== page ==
Cape Town - To qoute South Africa’s director of rugby and 2019 World Cup-winning coach, the term “Sir” has little relevance in South Africa.
Rassie Erasmus was dismissing criticism – of himself – from the 2003 England World Cup-winning coach Clive Woodward. The former England coach is now a Sir, having been knighted.
Earlier this week, F1 driver Lewis Hamilton was knighted. To the English, and by that I mean those in the UK, Hamilton’s acknowledgement should have come a long time ago. There is irony in the fact that it came the week after he was finally dethroned as the F1 King of the World.
Hamilton, pre last Sunday’s final race, had won seven World Championships, the equal of Germany’s Michael Schumacher. Yet there was no knighthood, and equally there was no universal appreciation or acknowledgement of Hamilton’s driving skills.
It was all down to the car, said many, as Mercedes has dominated ever since Hamilton joined the team. Previously, Hamilton had won just one world title. Again, Schumacher was the man who came out of retirement to help construct the Mercedes car that ultimately would take Hamilton to the top of F1’s championship ladder, alongside Schumacher. Perhaps then, there is a universal judgement that the two should never be separated, but always spoken of in the plural.
Hamilton’s driving skills this season have been sensational. Yes, he and F1’s new champion, Max Verstappen, have been extraordinary in how they have won and challenged each other throughout the season. Hamilton in the Mercedes, Verstappen in the Red Bull; it has been sporting theatre.
A month ago, the title was Verstappen’s to lose. He had to lose every one of the last four races to Hamilton to lose the Championship, and leading into the season’s finale, he was on track to do just that.
Most pertinently, Hamilton had started 10th (because of car penalties) in the Brazil Grand Prix, and finished first. It was a victory most in the industry rated his finest in 100-plus F1 wins.
Schumacher had 91 wins, but on his return from retirement, spent a few crucial years building a car more than winning a race. Hamilton has beaten Schumacher's F1 wins by 10. Wow.
That is huge, but it doesn’t end there for Hamilton, and his greatness now should not be judged on titles or on pole positions or on podium finishes. Hamilton is among the greatest drivers to be put behind the wheel of an F1 car. His persona, beyond driving, is also among the greatest. His charities, his beliefs and his fight for those beliefs are well documented.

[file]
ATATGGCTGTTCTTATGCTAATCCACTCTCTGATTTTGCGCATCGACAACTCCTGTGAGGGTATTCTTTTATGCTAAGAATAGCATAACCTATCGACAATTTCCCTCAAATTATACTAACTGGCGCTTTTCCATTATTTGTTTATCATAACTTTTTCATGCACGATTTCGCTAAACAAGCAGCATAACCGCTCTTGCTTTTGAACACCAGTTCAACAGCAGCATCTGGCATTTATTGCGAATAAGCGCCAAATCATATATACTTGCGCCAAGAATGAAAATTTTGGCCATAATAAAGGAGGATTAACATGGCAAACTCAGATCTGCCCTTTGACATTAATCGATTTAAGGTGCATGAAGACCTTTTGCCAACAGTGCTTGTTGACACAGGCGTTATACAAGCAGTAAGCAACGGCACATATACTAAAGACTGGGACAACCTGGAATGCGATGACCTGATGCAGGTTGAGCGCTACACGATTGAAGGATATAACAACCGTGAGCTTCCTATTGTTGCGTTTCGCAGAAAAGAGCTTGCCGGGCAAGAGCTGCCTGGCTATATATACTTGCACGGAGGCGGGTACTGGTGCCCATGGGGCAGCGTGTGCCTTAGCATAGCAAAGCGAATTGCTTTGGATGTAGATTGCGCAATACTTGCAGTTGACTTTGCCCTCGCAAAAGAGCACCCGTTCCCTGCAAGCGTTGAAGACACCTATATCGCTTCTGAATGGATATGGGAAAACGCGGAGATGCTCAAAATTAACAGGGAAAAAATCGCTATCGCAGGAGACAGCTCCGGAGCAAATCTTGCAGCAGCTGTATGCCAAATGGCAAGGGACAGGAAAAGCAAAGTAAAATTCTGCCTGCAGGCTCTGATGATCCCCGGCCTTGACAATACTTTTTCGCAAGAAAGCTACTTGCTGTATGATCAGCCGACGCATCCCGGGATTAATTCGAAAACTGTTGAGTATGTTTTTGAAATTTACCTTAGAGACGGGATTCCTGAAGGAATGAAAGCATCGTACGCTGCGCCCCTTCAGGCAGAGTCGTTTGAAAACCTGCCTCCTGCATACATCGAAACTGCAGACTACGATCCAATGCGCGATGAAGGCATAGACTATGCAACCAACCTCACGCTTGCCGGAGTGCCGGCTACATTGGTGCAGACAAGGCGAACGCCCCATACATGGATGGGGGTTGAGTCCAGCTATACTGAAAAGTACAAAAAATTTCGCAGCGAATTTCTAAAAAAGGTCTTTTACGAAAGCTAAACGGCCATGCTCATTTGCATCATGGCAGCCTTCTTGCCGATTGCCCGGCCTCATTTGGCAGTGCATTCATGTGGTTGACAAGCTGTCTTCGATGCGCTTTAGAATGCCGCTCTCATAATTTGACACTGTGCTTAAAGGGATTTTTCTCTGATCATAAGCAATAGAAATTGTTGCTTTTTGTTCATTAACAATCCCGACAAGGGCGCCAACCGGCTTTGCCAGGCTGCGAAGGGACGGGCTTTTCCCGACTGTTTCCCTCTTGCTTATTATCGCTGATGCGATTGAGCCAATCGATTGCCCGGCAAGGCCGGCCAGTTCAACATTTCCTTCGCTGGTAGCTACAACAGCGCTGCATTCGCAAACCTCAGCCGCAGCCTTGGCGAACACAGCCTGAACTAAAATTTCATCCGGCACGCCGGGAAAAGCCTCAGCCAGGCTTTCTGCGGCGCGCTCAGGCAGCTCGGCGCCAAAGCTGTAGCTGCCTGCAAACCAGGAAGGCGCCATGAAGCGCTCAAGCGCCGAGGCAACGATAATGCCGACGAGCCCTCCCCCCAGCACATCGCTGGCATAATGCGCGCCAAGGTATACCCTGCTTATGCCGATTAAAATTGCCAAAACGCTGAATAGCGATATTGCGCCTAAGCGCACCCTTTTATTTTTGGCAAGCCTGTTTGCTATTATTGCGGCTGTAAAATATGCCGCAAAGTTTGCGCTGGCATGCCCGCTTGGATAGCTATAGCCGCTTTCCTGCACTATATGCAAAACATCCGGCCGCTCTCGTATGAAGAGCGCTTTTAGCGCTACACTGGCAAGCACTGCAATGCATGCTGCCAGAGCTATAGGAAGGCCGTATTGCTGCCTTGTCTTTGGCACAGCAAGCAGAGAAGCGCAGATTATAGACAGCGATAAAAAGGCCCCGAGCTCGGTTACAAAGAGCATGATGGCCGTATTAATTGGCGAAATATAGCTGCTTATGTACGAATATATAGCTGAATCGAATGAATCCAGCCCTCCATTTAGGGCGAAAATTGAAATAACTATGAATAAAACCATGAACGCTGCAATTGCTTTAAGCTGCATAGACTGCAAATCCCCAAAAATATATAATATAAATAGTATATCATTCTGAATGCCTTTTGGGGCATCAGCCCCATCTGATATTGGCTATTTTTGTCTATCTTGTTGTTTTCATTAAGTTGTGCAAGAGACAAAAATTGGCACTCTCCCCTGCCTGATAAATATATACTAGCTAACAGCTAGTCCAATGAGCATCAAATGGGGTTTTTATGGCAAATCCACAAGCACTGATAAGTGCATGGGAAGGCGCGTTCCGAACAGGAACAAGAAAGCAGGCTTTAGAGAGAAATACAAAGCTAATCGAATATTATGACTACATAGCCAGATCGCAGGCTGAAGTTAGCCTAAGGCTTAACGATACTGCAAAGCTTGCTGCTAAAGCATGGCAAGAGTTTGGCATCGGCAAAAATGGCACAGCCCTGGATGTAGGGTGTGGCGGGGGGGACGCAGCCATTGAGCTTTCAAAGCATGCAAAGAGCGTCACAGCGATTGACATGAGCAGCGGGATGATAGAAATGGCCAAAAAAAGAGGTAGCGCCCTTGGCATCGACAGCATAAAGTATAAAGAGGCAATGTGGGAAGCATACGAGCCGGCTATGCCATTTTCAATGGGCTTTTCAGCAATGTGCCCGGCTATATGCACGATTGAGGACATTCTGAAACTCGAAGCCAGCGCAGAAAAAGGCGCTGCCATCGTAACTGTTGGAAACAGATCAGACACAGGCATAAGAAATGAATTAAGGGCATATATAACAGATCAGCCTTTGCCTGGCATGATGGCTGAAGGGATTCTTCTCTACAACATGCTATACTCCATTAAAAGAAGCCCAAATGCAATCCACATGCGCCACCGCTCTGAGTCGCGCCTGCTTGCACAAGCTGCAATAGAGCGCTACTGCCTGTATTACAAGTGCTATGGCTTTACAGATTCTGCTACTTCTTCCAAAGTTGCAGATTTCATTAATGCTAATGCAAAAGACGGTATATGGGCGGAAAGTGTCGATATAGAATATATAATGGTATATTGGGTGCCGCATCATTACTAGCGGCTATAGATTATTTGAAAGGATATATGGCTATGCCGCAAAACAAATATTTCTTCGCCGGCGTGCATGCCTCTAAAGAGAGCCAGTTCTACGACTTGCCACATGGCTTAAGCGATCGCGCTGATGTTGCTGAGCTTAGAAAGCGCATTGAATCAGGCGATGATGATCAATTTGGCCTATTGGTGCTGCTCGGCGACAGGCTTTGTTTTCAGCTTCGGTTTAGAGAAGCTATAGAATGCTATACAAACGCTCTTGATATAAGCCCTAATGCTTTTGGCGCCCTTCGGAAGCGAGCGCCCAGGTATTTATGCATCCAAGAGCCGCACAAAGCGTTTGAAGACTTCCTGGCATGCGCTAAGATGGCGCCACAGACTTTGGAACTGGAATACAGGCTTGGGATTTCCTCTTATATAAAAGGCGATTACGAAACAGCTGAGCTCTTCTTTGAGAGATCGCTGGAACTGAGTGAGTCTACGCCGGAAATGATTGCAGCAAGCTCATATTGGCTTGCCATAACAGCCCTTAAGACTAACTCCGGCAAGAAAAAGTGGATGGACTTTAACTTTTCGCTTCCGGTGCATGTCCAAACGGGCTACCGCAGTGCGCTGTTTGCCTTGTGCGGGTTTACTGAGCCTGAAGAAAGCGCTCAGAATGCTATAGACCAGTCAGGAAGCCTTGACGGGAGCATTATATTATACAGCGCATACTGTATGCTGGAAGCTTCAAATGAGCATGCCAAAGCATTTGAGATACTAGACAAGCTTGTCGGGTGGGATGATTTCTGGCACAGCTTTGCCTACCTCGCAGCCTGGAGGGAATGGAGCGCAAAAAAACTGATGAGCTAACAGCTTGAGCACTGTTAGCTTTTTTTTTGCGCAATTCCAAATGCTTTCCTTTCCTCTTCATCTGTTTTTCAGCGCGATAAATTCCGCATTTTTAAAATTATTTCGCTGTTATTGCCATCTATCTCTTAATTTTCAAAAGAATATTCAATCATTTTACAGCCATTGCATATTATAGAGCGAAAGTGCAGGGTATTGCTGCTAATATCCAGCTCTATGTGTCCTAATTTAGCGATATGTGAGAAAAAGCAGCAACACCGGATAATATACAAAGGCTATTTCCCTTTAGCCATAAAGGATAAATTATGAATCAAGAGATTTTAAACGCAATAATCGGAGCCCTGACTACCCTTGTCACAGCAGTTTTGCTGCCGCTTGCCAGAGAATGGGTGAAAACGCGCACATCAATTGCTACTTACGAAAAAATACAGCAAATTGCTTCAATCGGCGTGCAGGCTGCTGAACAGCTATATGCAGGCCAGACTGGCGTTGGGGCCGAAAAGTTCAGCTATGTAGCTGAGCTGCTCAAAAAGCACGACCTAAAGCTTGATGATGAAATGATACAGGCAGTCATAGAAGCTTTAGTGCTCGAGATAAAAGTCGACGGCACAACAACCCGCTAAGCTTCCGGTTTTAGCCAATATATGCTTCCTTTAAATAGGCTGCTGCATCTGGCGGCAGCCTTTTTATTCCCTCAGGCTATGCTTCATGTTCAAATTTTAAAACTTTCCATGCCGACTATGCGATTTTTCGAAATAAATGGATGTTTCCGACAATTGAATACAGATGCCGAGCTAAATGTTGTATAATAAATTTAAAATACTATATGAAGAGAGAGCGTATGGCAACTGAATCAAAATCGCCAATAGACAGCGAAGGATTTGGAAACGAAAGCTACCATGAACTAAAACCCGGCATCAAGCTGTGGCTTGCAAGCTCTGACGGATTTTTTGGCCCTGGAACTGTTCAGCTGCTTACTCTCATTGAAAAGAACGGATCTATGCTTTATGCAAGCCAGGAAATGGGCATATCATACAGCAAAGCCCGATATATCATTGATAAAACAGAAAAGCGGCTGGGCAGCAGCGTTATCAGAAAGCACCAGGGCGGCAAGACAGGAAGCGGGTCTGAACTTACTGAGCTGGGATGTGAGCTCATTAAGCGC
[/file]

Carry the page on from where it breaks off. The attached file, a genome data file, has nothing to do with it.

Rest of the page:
For those who follow F1, the chaos and drama that ensued throughout the final race, is well documented. For the lay individual, divorced of F1 interest or knowledge, Hamilton was cruising to a win in the final race and a record-breaking eighth title.
A bizarre rule change, because of a back-of-the-field collision with Hamilton holding a 10-second lead over Verstappen, took the finale into a one-lap race, with both racers now starting on an equal footing, resulting in Verstappen winning.
But they weren’t really on equal footing because of an earlier Verstappen tyre change. Hamilton lost under the most extraordinary circumstances; equally Verstappen won. The world was outraged and polarised in opinion.
Hamilton’s response was to applaud the quality of Verstappen’s season. Hamilton’s father was among the first to go to Verstappen post-race and congratulate him. Verstappen, possibly exhausted while still sitting in his car, could not summon enough energy to get out of his car to accept the older Hamilton’s acknowledgement by way of a handshake. He stayed sitting in the car. All week I have followed the news, and all I have read is Hamilton’s acceptance of the situation and his applause for Verstappen. I haven’t read much about Verstappen paying tribute to Hamilton.
Personally, I was always a Schumi kind of guy, but in the last year I totally became a Lewis kind of guy, and it went beyond why they both could drive F1 like few ever have or ever will.
Arise, Sir Lewis Hamilton.
*Mark Keohane is an award-winning sports journalist and a regular contributor to Independent Media Sport